Even at this early stage, however, community service raised a number of questions of perspective. As a teacher, I wanted to explore community service because it looked very promising for an effective moral pedagogy. I had toyed with the alternative images of community service as an ethics "laboratory" (American Hospital Association, 1988). Unfortunately, this presumed a methodological rigor that was not available in ethics although I was quite tempted by the public relations possibilities of community service as an ethics laboratory. but, it had to be more than a rhetorical device or else I would be adding to the burden of an uneasy conscience. Of course, ethics lends itself to inquiry and has its empirical content. But in ethics, inquiry lacks the structural strictness required by a laboratory model. I realized that the fascinations of investigation were not really at the center of the moral enterprise. Certainly, I wanted to know better and to know more, but always in the service of practice, an insight which led Kant to distinguish "pure reason" from "pure practical reason" (Hansmann, 2007). Moreover, I was skeptical about distancing myself enough to achieve what a laboratory at its best achieves. Indeed, it was just the problem of distancing that had led me, in the first place, to explore community service. All too often, the "distance" of the classroom turned into abstraction and moral irrelevance. So, reluctantly, I surrendered the laboratory metaphor (Hall & John, 2006).

How did you your responsibilities relate to your major (Marketing)?

Marketing seemed a more promising way of understanding the place of community service in moral education. Students would be in position to explore the moral situation, to experience its pains and rewards, and to enrich their moral experience. Community service was a way of making tangible differences in the lives of people. So learning would be informed by the experience of achievement and of failure. And this in turn was yet another kind of learning. In short, community service was a praxis, neither entirely theoria nor entirely techne (Stukas, et al. 1999; Spaide, 1999). With community service, marketing could complete itself much as an art completes itself.

I saw community service as means of improving marketing that otherwise ran the danger of intellectual and moral arrogance (Hoy & Bradford, 2006). but, I was not yet paying enough attention to what this would look like from a student's perspective. I was modifying curriculum. but, the student wanted to act and not just to know (Hoy & Bradford, 2006) I was still taking the position of the other. Yes, I was looking for the formation of habits of action and not simply of habits of inquiry. Students, by contrast, were more directly caught up in a moral reality. I realized that my motivation placed me in a limbo between classroom and world. It lacked the very engagement I wanted for students. And yet, engagement is in the character of ethics and the peculiar talent of the young. Not entirely caught in the patterns, routines, and demands of the social life of adults, they are accessible to experience in ways that an adult must struggle; often unsuccessfully-to achieve. Finally, then, community service needed to catch my own moral passions and not just my passions as a teacher if it was not to become just classroom "enrichment" (Hansmann, 2007).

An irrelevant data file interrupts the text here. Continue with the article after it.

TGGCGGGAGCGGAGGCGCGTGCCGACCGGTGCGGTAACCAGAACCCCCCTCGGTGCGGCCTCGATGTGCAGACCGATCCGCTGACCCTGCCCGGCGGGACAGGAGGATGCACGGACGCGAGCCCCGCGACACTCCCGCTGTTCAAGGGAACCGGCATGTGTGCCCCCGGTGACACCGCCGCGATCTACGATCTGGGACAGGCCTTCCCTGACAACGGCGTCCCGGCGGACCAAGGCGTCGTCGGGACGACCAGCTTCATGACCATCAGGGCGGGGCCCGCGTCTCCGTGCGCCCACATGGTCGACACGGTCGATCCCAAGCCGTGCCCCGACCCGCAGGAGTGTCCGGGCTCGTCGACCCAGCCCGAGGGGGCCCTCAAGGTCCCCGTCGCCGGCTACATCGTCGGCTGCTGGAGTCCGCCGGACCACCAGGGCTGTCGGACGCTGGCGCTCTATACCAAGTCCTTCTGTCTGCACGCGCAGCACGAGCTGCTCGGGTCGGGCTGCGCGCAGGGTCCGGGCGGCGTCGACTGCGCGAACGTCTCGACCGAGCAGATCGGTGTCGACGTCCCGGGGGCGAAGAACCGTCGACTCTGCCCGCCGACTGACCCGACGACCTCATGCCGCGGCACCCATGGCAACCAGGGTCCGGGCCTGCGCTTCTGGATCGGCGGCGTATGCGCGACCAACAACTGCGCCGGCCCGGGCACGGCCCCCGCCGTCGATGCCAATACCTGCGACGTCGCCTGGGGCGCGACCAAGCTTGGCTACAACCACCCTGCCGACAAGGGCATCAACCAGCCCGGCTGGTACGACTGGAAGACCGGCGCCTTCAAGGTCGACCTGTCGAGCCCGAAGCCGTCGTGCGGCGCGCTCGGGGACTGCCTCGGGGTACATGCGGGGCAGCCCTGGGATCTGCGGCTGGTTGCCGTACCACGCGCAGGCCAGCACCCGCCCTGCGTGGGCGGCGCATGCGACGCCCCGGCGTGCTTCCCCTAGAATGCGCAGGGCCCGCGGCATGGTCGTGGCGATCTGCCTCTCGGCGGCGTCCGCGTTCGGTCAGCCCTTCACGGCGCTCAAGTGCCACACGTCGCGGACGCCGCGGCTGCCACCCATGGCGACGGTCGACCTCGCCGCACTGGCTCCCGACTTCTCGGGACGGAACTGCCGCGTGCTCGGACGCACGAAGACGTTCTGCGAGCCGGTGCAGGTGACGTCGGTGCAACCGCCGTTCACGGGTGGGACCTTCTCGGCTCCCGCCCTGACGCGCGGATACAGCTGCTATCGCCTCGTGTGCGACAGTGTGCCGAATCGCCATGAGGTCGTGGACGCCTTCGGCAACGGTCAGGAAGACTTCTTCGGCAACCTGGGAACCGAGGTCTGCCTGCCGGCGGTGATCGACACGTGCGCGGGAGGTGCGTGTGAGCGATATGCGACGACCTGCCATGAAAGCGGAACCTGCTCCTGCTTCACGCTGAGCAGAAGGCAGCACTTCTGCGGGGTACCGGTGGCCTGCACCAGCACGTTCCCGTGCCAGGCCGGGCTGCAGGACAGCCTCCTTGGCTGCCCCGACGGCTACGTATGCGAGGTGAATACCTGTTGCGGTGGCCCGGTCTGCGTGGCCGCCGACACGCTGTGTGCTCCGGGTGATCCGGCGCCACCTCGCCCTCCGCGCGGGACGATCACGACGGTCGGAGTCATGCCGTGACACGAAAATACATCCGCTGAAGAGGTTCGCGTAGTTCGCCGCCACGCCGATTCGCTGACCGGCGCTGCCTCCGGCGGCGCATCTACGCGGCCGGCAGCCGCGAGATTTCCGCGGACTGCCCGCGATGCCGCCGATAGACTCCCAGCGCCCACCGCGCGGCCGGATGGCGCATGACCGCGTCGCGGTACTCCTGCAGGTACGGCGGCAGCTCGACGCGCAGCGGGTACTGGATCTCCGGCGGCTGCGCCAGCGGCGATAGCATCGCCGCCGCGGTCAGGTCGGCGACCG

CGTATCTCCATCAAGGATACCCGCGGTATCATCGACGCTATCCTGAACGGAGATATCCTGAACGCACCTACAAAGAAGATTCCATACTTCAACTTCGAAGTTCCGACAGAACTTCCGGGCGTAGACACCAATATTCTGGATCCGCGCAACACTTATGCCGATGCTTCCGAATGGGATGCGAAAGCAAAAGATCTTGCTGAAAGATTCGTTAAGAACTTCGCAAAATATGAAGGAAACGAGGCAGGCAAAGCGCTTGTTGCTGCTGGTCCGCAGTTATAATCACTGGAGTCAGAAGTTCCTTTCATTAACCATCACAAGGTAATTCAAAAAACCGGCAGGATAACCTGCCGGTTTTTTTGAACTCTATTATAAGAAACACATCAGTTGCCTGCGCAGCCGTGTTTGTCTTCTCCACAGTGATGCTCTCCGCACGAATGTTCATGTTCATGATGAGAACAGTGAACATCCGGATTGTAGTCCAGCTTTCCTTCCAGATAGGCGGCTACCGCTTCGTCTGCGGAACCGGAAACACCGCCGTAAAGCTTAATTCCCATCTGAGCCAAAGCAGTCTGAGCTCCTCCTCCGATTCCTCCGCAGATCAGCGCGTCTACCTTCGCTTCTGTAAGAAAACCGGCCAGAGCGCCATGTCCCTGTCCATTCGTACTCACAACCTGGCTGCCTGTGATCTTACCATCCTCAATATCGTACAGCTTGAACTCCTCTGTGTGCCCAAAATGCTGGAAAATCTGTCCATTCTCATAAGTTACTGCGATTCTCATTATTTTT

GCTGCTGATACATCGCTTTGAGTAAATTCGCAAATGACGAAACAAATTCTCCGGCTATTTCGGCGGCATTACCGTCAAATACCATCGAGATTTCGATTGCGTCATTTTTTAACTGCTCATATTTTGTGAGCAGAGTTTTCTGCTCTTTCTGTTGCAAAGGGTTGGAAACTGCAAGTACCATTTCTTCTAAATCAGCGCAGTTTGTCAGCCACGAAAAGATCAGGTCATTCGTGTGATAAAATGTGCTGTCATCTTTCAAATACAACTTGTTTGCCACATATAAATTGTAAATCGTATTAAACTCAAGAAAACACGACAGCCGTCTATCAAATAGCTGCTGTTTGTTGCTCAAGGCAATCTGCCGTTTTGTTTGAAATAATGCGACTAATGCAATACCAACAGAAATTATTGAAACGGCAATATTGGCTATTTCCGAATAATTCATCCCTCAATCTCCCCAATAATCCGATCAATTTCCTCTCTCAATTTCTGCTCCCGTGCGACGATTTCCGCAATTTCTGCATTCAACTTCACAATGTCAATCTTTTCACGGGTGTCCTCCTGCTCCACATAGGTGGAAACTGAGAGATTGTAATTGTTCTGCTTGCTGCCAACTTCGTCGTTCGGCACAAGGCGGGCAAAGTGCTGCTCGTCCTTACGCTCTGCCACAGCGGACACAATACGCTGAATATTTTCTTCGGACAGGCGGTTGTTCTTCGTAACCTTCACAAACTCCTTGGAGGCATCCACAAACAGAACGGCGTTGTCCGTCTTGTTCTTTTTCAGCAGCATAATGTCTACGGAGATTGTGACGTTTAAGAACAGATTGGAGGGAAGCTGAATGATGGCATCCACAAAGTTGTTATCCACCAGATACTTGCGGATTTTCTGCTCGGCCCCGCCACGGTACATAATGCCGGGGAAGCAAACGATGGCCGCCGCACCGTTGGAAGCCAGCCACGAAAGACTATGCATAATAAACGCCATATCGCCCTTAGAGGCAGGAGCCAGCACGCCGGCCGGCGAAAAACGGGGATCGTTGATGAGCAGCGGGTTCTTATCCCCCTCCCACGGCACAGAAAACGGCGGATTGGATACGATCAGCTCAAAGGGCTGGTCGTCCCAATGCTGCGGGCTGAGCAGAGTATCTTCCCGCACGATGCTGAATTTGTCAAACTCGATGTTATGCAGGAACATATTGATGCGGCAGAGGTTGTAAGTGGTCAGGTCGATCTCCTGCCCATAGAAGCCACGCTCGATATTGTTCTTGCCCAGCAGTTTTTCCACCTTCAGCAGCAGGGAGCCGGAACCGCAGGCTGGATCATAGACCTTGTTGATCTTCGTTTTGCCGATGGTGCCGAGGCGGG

Describe 3-5 defining moments in your community service placement.

I was comforted by the fact that community service had already played a role in my own moral education and in the moral education of students. I knew that community service was not a new idea. Indeed, it had, from the outset, been part of the life of the schools I worked most closely with. Thus, one of my predecessors as head of the Ethics Department, commented,

Community service; helping in a settlement house or camp, caring for children in a day nursery, first-hand experience in an election campaign-makes students more aware of the needs and character of our society than any textbook could do. This awareness is reinforced when a school makes its own resources and facilities available to the community; as we do through the Fieldston School Art Center and the Fieldston Day Camp. A student's ability to function in the wider community takes on increased importance with Fieldston's work-service requirement for graduation. By looking at my own experience and at students' experiences, I might find ways of grasping the interaction of effective pedagogy and of personal commitment which were caught up in my subject. That, at least, was where my search for community service began to take me.

I reflected on my own career. It was a reminder and a caution. I had been the leader of an Ethical Culture Society, and had come to know the pains and rewards of the "helping" relationship. I had been a volunteer, had done my share of envelope-stuffing and board memberships and all the many tasks in between. I had served on the committees and boards of a county and state health and welfare council, a coordinating body for voluntary and tax-supported community serving agencies. For several years, I had served on the county hospital… [END OF PREVIEW]